Kentucky's 60x30 Goal
Kentucky's goal of 60% with degrees and credentials by 2030 will move the state closer to the projected national average, making Kentucky more competitive in an economy where most new jobs require a postsecondary credential.
The Big Goal: 60% with degrees and credentials by 2030
Kentucky's strategic agenda for postsecondary education advances the Commonwealth's overall ambitious goal—to raise the percentage of Kentuckians with a high-quality postsecondary degree or certificate to 60 percent by the year 2030. Achieving this goal is critical to accelerate job creation, grow the economy, and expand the state's tax base through the contributions of a more skilled, productive workforce.
Progress Increasing Educational Attainment
According to the Council's most recent progress report, Kentucky continues to make strides in achieving this goal, increasing to 49.4% from 49.1% the previous year. Kentucky's future prosperity depends on more people advancing through our postsecondary education system and graduating in less time. CPE is leading efforts to increase degree production; make instruction more relevant, rigorous and engaging; improve support services for students when and where they need it; close achievement gaps; and ensure academic quality across our campuses.
To stay on track, the state needs to increase the number of undergraduate degree and credential holders by 1.7% annually. Since establishing the goal, Kentucky has generally outpaced that need, putting it far ahead through its efforts in degree production. However, the COVID-19 pandemic changed the trajectory, with less than a percentage point progress during AY21.
Increases in Graduation Rates
Graduation rates reflect the percentage of first-time, full-time students entering in the fall semester who graduate with an associate degree or credential within three years of entry or a bachelor’s degree within six years of entry. The rates continued their upward climb, increasing 1.8 percentage points at public universities and 4.1 points at the Kentucky Community and Technical College System over the last academic year. Graduation rates among underrepresented minority students at public universities outperformed the overall rate, rising 4.3 percentage points.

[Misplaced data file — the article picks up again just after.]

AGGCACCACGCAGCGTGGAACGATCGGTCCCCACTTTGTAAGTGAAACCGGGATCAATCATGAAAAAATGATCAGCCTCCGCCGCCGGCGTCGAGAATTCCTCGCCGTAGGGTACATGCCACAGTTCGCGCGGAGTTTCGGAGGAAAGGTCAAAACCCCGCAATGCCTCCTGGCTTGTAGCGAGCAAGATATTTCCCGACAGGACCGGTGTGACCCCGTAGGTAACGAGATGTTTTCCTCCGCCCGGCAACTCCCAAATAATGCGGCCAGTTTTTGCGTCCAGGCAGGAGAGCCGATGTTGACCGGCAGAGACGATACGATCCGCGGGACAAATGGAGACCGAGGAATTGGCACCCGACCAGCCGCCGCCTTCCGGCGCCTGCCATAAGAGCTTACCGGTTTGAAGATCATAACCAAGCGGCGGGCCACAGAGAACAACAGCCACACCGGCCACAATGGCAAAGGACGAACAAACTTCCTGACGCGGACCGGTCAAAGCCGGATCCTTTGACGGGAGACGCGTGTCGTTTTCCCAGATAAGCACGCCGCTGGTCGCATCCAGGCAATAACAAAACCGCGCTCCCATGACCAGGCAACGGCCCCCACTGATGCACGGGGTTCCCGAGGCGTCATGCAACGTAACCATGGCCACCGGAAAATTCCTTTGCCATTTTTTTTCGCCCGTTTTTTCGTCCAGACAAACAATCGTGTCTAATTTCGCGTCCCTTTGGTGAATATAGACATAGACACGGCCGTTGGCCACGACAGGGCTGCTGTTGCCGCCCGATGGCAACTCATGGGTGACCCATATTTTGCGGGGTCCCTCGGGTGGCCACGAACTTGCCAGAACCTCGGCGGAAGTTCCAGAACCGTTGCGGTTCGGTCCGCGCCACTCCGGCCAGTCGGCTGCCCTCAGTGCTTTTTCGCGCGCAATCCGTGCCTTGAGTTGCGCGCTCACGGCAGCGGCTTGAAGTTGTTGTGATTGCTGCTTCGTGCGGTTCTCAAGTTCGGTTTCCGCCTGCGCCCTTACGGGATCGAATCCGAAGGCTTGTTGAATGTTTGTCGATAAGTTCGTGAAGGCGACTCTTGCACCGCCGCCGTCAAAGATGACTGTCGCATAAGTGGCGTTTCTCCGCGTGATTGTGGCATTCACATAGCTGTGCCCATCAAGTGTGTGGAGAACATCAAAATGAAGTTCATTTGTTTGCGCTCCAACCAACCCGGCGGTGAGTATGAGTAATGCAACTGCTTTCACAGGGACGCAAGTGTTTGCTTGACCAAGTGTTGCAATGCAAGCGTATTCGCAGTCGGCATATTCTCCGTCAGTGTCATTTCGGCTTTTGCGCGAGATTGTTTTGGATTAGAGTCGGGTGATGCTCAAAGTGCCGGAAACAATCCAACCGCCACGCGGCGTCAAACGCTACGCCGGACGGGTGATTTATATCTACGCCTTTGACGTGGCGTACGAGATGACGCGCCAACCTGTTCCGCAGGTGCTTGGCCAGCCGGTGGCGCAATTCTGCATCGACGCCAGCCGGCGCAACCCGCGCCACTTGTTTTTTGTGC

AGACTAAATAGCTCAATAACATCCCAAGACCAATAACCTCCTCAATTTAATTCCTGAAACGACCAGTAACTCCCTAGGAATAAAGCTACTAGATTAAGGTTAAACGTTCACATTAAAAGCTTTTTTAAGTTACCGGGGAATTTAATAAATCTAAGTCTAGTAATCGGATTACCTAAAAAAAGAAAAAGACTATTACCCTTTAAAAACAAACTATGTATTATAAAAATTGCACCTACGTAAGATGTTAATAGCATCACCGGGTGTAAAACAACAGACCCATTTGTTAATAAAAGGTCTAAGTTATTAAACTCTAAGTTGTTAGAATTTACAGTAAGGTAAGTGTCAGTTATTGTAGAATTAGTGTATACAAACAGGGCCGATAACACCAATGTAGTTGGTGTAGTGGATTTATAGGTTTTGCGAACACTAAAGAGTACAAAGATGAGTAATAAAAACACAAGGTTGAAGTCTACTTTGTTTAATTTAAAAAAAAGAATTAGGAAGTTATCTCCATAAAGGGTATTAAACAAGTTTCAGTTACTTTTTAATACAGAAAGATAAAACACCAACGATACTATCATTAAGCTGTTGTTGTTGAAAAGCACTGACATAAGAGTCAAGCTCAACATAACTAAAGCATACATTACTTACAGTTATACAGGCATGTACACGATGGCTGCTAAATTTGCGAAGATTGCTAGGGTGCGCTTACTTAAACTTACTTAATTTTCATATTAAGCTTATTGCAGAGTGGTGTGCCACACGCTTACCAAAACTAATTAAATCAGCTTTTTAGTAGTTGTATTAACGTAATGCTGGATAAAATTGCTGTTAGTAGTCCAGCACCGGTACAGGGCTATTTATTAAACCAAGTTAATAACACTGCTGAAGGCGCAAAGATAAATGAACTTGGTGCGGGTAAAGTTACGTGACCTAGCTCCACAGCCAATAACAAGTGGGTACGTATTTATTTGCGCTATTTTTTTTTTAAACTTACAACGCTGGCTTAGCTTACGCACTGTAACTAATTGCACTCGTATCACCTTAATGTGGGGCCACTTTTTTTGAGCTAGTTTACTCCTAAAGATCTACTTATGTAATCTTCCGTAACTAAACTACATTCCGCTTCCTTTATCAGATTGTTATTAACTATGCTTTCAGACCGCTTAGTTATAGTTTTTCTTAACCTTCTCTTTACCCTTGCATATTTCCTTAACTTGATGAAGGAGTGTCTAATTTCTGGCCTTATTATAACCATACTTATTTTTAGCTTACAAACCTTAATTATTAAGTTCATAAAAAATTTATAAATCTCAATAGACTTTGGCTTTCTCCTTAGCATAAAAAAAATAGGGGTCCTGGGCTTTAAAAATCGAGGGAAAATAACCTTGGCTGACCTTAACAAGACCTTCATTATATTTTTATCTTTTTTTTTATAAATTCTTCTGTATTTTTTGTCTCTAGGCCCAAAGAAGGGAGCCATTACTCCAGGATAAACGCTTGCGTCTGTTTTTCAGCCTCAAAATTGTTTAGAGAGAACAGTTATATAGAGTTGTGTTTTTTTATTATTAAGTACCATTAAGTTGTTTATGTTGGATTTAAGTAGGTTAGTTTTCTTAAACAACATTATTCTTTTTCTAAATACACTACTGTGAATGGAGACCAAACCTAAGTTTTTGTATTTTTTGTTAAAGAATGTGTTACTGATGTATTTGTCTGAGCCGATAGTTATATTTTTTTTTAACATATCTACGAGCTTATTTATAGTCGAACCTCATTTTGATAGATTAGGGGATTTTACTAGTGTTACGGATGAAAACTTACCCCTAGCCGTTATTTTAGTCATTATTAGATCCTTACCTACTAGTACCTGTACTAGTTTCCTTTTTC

Closing Opportunity Gaps Continues
Gains for underrepresented minority students continued to outpace overall progress, a trend that is narrowing performance disparities between majority and minoritized populations.
- Enrollment of URM students increased by 14.1%, while overall enrollment decreased by 6.9%.
- Total degrees and credentials awarded to URM students were up 41.3%, compared to a 17.8% increase overall.
- The 6-year graduation rate for URM students was up 9.5 percentage points, compared to a 7.6 percentage-point increase overall.
Challenges Brought on by the COVID-19 Pandemic
Public campuses faced several declines as they dealt with financial, demographic and public health challenges brought on by COVID-19, economic instability and a declining young adult population.
- Nationally, total postsecondary enrollment (undergraduate and graduate) decreased about 3% from 2020 to 2021; Kentucky fared better with a 2% decline.
- Undergraduate enrollment was down 5.8% at public universities and 10.5% at KCTCS from the previous year, while enrollment of URM students at public universities increased slightly.
- The percentage of Kentucky high school graduates enrolling directly in college fell from 58.1% to 53.8%. The total percentage of high school graduates enrolling in college in state is 47.9%.
- First-year to second-year retention rates fell 3.8 percentage points at public universities and 1.6 points at KCTCS.
- After several consecutive years of increases, undergraduate credentials awarded in 2020-21 were down 3.9% at public universities, while KCTCS increased the number of credentials awarded by 0.4%.
Last Updated: 10/7/2022